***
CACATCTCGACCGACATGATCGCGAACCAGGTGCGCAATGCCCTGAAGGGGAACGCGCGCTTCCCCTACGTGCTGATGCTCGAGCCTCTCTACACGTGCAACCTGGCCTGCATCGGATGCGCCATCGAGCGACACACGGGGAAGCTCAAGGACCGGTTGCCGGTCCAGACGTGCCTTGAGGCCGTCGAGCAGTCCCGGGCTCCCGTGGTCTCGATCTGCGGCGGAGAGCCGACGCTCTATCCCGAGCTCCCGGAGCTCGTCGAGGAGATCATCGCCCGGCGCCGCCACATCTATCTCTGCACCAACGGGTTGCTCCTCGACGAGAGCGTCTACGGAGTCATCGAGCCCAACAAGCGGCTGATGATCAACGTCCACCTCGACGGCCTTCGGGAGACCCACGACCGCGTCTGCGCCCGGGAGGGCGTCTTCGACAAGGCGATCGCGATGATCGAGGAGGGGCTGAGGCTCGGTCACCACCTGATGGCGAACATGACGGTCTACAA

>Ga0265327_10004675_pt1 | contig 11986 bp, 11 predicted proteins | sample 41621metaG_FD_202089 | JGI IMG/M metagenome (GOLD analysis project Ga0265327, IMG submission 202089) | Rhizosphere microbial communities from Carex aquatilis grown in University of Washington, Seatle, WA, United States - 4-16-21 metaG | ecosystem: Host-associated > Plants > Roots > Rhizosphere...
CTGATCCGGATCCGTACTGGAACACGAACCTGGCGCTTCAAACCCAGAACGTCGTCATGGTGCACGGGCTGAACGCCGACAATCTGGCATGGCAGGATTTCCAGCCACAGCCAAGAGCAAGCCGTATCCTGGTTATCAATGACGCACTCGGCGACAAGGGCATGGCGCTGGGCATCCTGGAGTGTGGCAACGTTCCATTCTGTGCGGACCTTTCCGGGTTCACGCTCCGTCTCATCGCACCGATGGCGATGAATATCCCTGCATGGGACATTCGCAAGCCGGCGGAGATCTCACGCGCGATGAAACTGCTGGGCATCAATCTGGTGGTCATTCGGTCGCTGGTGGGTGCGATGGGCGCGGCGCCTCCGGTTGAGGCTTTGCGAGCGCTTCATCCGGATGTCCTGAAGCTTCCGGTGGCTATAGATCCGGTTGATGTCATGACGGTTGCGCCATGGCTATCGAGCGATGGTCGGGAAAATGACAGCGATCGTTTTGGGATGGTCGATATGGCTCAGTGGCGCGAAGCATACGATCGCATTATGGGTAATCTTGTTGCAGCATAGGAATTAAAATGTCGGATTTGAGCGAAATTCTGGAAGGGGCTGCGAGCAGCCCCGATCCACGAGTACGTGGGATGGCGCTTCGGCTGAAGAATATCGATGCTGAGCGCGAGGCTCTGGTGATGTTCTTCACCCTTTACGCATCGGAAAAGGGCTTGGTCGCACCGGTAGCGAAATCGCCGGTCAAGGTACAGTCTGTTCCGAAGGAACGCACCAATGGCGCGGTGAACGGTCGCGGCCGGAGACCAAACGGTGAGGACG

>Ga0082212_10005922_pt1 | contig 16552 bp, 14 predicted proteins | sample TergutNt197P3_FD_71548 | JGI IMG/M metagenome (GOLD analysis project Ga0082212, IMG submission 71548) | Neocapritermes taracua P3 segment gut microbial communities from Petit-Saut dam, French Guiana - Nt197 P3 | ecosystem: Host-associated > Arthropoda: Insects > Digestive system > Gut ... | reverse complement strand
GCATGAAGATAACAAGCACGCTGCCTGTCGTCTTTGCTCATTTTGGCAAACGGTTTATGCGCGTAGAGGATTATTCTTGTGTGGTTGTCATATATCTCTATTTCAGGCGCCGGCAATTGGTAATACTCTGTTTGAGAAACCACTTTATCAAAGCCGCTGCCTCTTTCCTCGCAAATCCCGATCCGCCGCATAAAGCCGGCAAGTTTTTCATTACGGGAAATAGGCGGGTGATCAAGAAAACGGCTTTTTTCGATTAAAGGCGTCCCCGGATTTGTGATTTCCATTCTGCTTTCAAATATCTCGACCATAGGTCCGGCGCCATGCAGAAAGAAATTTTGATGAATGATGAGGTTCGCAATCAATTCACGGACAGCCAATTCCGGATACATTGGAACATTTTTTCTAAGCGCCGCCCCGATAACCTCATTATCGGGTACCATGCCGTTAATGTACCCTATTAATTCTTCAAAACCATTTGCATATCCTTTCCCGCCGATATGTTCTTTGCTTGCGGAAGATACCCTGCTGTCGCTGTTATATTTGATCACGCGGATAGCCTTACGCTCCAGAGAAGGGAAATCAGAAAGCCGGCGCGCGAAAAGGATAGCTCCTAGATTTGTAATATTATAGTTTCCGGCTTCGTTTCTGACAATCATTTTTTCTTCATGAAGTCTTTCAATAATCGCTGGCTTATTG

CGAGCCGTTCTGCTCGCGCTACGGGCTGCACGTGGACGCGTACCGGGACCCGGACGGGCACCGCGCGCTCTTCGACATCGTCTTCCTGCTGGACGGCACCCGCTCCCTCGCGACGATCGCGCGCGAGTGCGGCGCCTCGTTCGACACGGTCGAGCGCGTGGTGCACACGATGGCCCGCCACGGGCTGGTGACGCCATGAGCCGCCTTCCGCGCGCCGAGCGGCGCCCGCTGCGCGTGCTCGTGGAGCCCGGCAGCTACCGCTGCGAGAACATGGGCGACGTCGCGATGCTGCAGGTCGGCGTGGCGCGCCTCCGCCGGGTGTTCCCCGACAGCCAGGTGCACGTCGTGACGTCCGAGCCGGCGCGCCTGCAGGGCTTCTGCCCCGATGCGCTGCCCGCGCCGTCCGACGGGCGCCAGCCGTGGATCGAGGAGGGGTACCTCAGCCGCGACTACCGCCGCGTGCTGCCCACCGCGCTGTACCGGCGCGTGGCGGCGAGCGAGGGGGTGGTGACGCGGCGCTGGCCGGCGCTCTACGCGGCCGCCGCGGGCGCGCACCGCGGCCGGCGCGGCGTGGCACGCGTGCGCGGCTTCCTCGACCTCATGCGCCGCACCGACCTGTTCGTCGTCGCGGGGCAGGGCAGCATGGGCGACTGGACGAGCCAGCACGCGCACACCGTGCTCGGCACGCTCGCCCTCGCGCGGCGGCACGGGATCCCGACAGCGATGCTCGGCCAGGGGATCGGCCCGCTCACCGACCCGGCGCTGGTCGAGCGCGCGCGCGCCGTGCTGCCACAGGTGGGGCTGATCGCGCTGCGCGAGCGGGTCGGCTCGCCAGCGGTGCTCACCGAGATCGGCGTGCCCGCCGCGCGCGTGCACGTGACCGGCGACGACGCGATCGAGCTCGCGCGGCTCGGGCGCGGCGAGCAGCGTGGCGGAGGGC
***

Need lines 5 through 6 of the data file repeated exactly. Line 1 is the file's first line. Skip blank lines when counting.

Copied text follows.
GCATGAAGATAACAAGCACGCTGCCTGTCGTCTTTGCTCATTTTGGCAAACGGTTTATGCGCGTAGAGGATTATTCTTGTGTGGTTGTCATATATCTCTATTTCAGGCGCCGGCAATTGGTAATACTCTGTTTGAGAAACCACTTTATCAAAGCCGCTGCCTCTTTCCTCGCAAATCCCGATCCGCCGCATAAAGCCGGCAAGTTTTTCATTACGGGAAATAGGCGGGTGATCAAGAAAACGGCTTTTTTCGATTAAAGGCGTCCCCGGATTTGTGATTTCCATTCTGCTTTCAAATATCTCGACCATAGGTCCGGCGCCATGCAGAAAGAAATTTTGATGAATGATGAGGTTCGCAATCAATTCACGGACAGCCAATTCCGGATACATTGGAACATTTTTTCTAAGCGCCGCCCCGATAACCTCATTATCGGGTACCATGCCGTTAATGTACCCTATTAATTCTTCAAAACCATTTGCATATCCTTTCCCGCCGATATGTTCTTTGCTTGCGGAAGATACCCTGCTGTCGCTGTTATATTTGATCACGCGGATAGCCTTACGCTCCAGAGAAGGGAAATCAGAAAGCCGGCGCGCGAAAAGGATAGCTCCTAGATTTGTAATATTATAGTTTCCGGCTTCGTTTCTGACAATCATTTTTTCTTCATGAAGTCTTTCAATAATCGCTGGCTTATTG

CGAGCCGTTCTGCTCGCGCTACGGGCTGCACGTGGACGCGTACCGGGACCCGGACGGGCACCGCGCGCTCTTCGACATCGTCTTCCTGCTGGACGGCACCCGCTCCCTCGCGACGATCGCGCGCGAGTGCGGCGCCTCGTTCGACACGGTCGAGCGCGTGGTGCACACGATGGCCCGCCACGGGCTGGTGACGCCATGAGCCGCCTTCCGCGCGCCGAGCGGCGCCCGCTGCGCGTGCTCGTGGAGCCCGGCAGCTACCGCTGCGAGAACATGGGCGACGTCGCGATGCTGCAGGTCGGCGTGGCGCGCCTCCGCCGGGTGTTCCCCGACAGCCAGGTGCACGTCGTGACGTCCGAGCCGGCGCGCCTGCAGGGCTTCTGCCCCGATGCGCTGCCCGCGCCGTCCGACGGGCGCCAGCCGTGGATCGAGGAGGGGTACCTCAGCCGCGACTACCGCCGCGTGCTGCCCACCGCGCTGTACCGGCGCGTGGCGGCGAGCGAGGGGGTGGTGACGCGGCGCTGGCCGGCGCTCTACGCGGCCGCCGCGGGCGCGCACCGCGGCCGGCGCGGCGTGGCACGCGTGCGCGGCTTCCTCGACCTCATGCGCCGCACCGACCTGTTCGTCGTCGCGGGGCAGGGCAGCATGGGCGACTGGACGAGCCAGCACGCGCACACCGTGCTCGGCACGCTCGCCCTCGCGCGGCGGCACGGGATCCCGACAGCGATGCTCGGCCAGGGGATCGGCCCGCTCACCGACCCGGCGCTGGTCGAGCGCGCGCGCGCCGTGCTGCCACAGGTGGGGCTGATCGCGCTGCGCGAGCGGGTCGGCTCGCCAGCGGTGCTCACCGAGATCGGCGTGCCCGCCGCGCGCGTGCACGTGACCGGCGACGACGCGATCGAGCTCGCGCGGCTCGGGCGCGGCGAGCAGCGTGGCGGAGGGC